What control do we have over our happiness?

I did a talk last week for a local WI group in Bedfordshire. I arrived as they were beginning to sing Jerusalem. I hadn’t realised that this was still done so I sat at the back and enjoyed the nostalgia of hearing that hymn which we used to sing so regularly at school.

I really enjoy doing these talks as it allows me to get people thinking about what they don’t know about happiness. It is up there for most of us as one of the top things we want for ourselves and for those we love. And yet how much do we understand about it?

I like to compare our understanding of happiness to our understanding of healthy eating or exercise. Think about how much information we are exposed to on the subject of healthy eating through magazine and newspaper articles, TV and radio programmes, and general conversations on a daily basis. Then consider how much information you also have about exercise – the options and the benefits of it. I’d hazard a guess that you get information on both of those in one form or another on a daily basis.

Now think about the last time you had a conversation, read an article, or saw or heard a programme about the subject of happiness. I’m guessing that happiness is going to be the poor relative in this comparison. Although it is one of the things we aspire to, we don’t really know much about it.

I think a lot of us believe that our happiness is pretty reliant on our personal circumstances. Perhaps it’s about wealth, or education, or a good job, or a loving relationship. We can often think that once we have one or more of those things then we will be happy.

The research tells us something else, and that is that our personal circumstances count for about 10% of our happiness, while a more important 40% is attributed to ‘intentional activity’. This means essentially what we think, say and do.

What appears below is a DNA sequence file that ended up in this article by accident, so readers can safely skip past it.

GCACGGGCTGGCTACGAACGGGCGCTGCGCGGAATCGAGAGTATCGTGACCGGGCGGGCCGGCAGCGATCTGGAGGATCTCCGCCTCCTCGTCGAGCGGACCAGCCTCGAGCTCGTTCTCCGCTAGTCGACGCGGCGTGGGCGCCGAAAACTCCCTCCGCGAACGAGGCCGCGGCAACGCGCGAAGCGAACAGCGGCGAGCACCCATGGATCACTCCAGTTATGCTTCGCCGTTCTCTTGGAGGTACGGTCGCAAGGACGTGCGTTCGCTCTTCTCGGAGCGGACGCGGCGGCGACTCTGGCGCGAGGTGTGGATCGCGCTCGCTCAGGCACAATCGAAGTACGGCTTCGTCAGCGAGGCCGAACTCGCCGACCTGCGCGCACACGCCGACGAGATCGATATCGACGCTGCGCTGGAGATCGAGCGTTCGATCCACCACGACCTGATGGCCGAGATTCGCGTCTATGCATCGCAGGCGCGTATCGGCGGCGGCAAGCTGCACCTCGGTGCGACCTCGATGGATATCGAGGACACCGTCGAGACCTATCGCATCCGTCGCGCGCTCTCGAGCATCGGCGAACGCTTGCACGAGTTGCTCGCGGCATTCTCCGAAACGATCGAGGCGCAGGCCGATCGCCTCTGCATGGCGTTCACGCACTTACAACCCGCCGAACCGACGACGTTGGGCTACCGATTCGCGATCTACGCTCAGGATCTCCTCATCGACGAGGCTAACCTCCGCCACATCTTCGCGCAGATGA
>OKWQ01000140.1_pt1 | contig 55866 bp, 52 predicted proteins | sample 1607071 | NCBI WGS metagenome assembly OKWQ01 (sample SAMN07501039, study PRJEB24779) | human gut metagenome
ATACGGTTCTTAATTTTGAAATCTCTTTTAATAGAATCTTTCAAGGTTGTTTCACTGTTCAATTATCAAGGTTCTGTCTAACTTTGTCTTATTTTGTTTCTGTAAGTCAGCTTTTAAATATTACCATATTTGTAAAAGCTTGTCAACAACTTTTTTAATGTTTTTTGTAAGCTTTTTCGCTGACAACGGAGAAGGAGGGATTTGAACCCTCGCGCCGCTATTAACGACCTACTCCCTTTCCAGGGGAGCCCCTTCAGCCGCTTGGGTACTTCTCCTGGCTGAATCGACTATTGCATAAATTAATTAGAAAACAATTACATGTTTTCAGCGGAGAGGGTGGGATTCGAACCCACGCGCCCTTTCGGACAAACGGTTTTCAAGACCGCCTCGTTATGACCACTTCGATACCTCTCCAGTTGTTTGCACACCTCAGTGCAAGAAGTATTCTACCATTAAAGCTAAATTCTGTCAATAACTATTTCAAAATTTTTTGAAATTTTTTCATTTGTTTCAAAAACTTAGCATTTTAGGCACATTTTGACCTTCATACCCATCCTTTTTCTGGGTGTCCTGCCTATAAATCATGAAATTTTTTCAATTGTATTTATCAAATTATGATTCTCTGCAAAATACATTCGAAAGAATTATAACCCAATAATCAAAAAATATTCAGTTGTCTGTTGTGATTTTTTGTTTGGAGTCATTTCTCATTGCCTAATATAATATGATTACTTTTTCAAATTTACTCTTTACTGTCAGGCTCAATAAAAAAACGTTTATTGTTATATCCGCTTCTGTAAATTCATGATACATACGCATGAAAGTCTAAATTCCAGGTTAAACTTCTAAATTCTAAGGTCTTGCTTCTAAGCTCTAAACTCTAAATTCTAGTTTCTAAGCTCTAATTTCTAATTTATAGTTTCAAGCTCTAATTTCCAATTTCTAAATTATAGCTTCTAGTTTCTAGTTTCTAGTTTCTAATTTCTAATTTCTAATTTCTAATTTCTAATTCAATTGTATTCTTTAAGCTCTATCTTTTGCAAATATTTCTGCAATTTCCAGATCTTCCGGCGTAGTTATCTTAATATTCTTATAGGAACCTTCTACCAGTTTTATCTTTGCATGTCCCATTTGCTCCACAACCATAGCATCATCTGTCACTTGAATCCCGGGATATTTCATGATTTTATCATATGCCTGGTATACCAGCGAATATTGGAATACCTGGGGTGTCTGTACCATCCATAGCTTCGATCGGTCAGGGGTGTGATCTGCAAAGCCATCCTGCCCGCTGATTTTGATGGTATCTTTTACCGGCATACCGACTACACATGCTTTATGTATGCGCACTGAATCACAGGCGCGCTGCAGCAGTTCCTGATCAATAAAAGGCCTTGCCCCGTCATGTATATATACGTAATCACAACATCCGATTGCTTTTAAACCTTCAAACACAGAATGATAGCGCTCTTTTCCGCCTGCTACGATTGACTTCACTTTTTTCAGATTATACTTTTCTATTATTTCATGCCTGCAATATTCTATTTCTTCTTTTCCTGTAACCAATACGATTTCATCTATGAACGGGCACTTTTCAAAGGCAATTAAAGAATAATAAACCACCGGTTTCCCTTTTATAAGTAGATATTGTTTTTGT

Determines-Happiness-Pie-ChartIt’s not so much about the stuff that happens to us, which is less within our control, but more about what is generated by us and therefore very much in our control. And the kinds of things which make a difference are not things that cost money to implement, or take much time to do, or require any training.

They are ways of being which include:

  • connecting with people
  • being kind and compassionate
  • practicing gratitude and appreciating the world around us
  • using positive language and having a positive attitude
  • being curious and learning new things
  • being part of something bigger than yourself
  • having goals to look forward to and achieve
  • getting exercise

If you want to find out more and join some other like-minded people getting into action, come along to a free taster session for The Happiness Workshop.

Pay It Forward Day Update

I didn’t realise and therefore blog about Pay It Forward Day last Friday until a little late in the day, so allowed myself to include Saturday to complete my 3 acts of kindness.

I realised that Saturday morning offered 2 straight forward ones in the same place at the same time in different ways. I had a meeting on Saturday morning with some people I had not met before in a cafe in Bedford and I knew that it was the birthday of one the people attending. It turned out that I had met her once before.

Anyway I decided to go to the little florist across the road on the way and get her a little something. I chose 4 lovely orange and yellow gerberas which were really fitting to the bright sunny day and welcome spring like feel.

That cafe (Frescoes) also operates a Pay It Forward or ‘suspended’ coffee system so I bought 2 coffees when I left for future customers in need.

That planned already, I was thinking about what else I could do. I was going out that evening with the Bedford Harriers circuits group so was thinking about what I could do for whom there or on the way.

Then an email appeared in my inbox. In the subject line was one of the suggested Pay It Forward ideas from my blog post:

  • Call a friend you haven’t spoken to in a while

It was from a school friend who I have not been in touch with for about 10 years. I had lost touch with her for a while as you do from time to time. However, later on there were opportunities to make contact again which I had not taken. In fact she had contacted me previously on Facebook and I had chosen to ignore it. I am not proud of that and now cannot explain what was making me so pig headed and selfish.

What a wonderful opportunity had come my way as a result of the blog. I emailed back straight away, including an apology for my behaviour and made an arrangement to speak on Sunday when we both had time. It was great to reconnect and we have planned to meet up soon to be able to properly catch up. I’d like to thank her for reaching out to me again and for being so gracious about my previous rudeness.

What a great reminder that it’s never too late to apologise for your behaviour and to reconnect with people.